So why is it a function, even though for example $x = 8$; you'll have $y = +2$ and $y = -2$. It'll fail the vertical line test. But every textbook considers it as a function. Did I misunderstand something?

Edit: Wait how come $y = \sqrt{4 - x^2}$ is a function too when it can be transformed into $$ y = \sqrt{4-x^2} $$ $$ y^2 = 4- x^2$$ $$ x^2 + y^2 = 4 $$ $$ \frac{x^2}{4} + \frac{y^2}{4} = 1$$

which is an equation of a circle and not a function

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    $\begingroup$ $\sqrt x$ is defined as the nonnegative number $y$ such that $y^2=x$, when it exists. $\endgroup$ – David Mitra Jan 22 '13 at 12:42
  • $\begingroup$ @DavidMitra so in functions I only take the principal root? Why? $\endgroup$ – Hoodlum Jan 22 '13 at 12:43
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    $\begingroup$ Not only in functions, but always. In the reals, the symbol "$\sqrt{x}$" means the nonnegative square root of $x$. $\endgroup$ – David Mitra Jan 22 '13 at 12:46
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    $\begingroup$ @vincentbelkin It is the definition of $\sqrt{x}$. $\sqrt{x}$ translates to "the principal square root of $x$", not "the square root of $x$". $\endgroup$ – Tunococ Jan 22 '13 at 12:54
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    $\begingroup$ @vincentbelkin When you square both sides, you did lose some information. This is because the square function is not one-to-one. (I can give you an example that's even more extreme. Multiply by $0$ on both sides. Then you get $0 = 0$, which is true regardless of what $x$ and $y$ are. This last relation is obviously not a function.) $\endgroup$ – Tunococ Jan 22 '13 at 19:01

Consider these two questions:

  1. Solve for $y$ in the equation: $y^2 = 4$.
  2. Evaluate $\sqrt{4}$.

These questions are related, but they are not the same.

For the first question, there are two answers: $\pm 2$, since both of these numbers squared will give you $4$.

The second asks: "what nonnegative number, when squared, gives you $4$?" The answer to that is $2$ (and not $-2$). In general for a nonnegative real number $x$, its square root, $\sqrt{x}$ is defined to be the nonnegative solution $y$ to $y^2 = x$.

Thus, $\sqrt{8-4} \neq -2$, so the graph $y=\sqrt{x-4}$ contains the point $(x,y) = (8,2)$ but not $(x, y) = (8, -2)$. In general there is at most one answer to the question "evaluate $\sqrt{x-4}$," so the graph does indeed pass the vertical line test. (You can see a sketch of the graph on Wolfram Alpha.)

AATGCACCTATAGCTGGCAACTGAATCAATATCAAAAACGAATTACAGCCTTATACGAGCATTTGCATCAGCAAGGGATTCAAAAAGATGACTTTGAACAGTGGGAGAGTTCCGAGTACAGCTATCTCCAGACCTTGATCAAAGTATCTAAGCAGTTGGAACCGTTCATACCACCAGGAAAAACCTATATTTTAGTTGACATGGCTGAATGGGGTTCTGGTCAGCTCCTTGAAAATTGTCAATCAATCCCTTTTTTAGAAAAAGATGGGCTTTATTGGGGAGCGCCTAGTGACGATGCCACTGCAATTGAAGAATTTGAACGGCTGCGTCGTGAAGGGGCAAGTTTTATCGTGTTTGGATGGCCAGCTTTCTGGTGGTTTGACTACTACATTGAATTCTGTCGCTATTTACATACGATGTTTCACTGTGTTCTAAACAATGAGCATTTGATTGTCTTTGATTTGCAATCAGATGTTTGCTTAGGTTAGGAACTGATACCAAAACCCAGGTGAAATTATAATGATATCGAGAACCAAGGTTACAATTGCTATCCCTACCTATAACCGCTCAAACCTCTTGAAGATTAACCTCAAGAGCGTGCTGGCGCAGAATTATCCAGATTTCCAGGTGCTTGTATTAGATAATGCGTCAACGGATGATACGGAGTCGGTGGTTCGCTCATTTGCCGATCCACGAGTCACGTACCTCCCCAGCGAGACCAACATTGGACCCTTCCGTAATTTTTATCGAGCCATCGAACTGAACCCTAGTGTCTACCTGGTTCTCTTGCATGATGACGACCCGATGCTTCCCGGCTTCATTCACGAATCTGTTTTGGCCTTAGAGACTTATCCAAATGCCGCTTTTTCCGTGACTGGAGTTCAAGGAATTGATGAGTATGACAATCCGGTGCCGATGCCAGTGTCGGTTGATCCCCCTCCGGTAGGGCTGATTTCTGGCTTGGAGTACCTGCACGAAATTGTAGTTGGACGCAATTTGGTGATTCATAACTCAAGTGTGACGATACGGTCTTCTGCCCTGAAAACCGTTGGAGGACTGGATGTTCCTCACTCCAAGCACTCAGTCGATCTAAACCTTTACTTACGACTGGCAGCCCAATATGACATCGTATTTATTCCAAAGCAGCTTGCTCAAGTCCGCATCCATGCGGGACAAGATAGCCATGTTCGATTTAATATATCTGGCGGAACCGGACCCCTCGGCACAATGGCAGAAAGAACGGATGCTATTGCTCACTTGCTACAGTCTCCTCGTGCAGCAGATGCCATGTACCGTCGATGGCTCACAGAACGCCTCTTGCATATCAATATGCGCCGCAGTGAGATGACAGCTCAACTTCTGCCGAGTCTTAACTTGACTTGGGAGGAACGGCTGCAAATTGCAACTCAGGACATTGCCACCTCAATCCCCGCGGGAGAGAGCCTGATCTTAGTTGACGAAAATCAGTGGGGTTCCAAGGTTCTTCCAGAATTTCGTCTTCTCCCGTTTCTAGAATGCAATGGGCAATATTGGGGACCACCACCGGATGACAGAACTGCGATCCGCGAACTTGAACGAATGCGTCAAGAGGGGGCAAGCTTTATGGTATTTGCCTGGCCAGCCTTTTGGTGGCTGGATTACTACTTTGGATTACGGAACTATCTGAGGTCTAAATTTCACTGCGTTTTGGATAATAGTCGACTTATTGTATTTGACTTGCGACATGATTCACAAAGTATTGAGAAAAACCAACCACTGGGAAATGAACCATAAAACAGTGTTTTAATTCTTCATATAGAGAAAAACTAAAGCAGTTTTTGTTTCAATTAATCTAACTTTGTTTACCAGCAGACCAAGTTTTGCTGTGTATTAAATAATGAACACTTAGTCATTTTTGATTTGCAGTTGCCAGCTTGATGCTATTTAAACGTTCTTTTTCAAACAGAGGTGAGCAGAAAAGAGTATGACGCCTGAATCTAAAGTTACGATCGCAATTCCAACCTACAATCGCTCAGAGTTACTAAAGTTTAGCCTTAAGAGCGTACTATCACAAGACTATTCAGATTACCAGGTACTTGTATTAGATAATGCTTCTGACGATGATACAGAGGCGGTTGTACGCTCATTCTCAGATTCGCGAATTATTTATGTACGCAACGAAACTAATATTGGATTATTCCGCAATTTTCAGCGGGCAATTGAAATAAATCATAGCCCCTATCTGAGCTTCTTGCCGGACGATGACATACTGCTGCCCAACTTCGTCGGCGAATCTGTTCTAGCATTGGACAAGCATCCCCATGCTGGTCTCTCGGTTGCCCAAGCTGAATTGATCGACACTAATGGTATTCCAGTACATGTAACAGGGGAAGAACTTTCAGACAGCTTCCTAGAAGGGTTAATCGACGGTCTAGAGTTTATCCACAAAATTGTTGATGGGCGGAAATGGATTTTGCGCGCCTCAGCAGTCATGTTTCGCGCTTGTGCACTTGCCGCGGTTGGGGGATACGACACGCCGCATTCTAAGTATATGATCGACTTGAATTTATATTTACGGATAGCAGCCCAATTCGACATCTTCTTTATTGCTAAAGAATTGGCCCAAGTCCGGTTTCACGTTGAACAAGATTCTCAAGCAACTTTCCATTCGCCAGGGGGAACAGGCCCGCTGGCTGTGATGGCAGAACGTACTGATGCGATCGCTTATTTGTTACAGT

(Things get more interesting when we try to define a square root of a complex number!)

Edit (in response to follow up question about $y = \sqrt{4-x^2}$): Consider the graphs of $y^2 = x$ and $y = \sqrt{x}$. Based on the discussion above, they are not the same graph. The graph $y^2 = x$ "transforms" into $y = \pm \sqrt{x}$, which is not a function.

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  • $\begingroup$ Edited my post, shouldn't that be a circle? $\endgroup$ – Hoodlum Jan 22 '13 at 13:17
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    $\begingroup$ Tiny nitpicking, zero is non-negative but $\sqrt0$ has no positive solutions. :-) $\endgroup$ – Asaf Karagila Jan 22 '13 at 13:18
  • $\begingroup$ @AsafKaragila, thanks! $\endgroup$ – Alan C Jan 22 '13 at 13:28
  • $\begingroup$ @vincentbelkin, I edited my answer. $\endgroup$ – Alan C Jan 22 '13 at 13:29

For the followup question:

$y = \sqrt{x}$ and $y^2 = x$ are not equivalent statements.

If $y = \sqrt{x}$ then $y^2 = x$ but not the other way around. Hence your equations $$y = \sqrt{4-x^2}$$ and $$x^2 + y^2 = 4$$ may very well have different sets of solutions, and they do. For the first of these equations, $y$ is automatically positive (because of the other discussions about the square root). The solutions of $y = \sqrt{4-x^2}$ form a semi-circle, the part of the circle $x^2 + y^2 = 4$ which correspond to points where $y \ge 0$.

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It is a function because that square root sign in your expression denotes the principal square root. The principal square root of a positive number is defined as the positive square root of that number i.e. we discard the negative square root.

If that square root symbol instead denoted both the negative and positive square roots, then yes, it wouldn't be a function but a relation.

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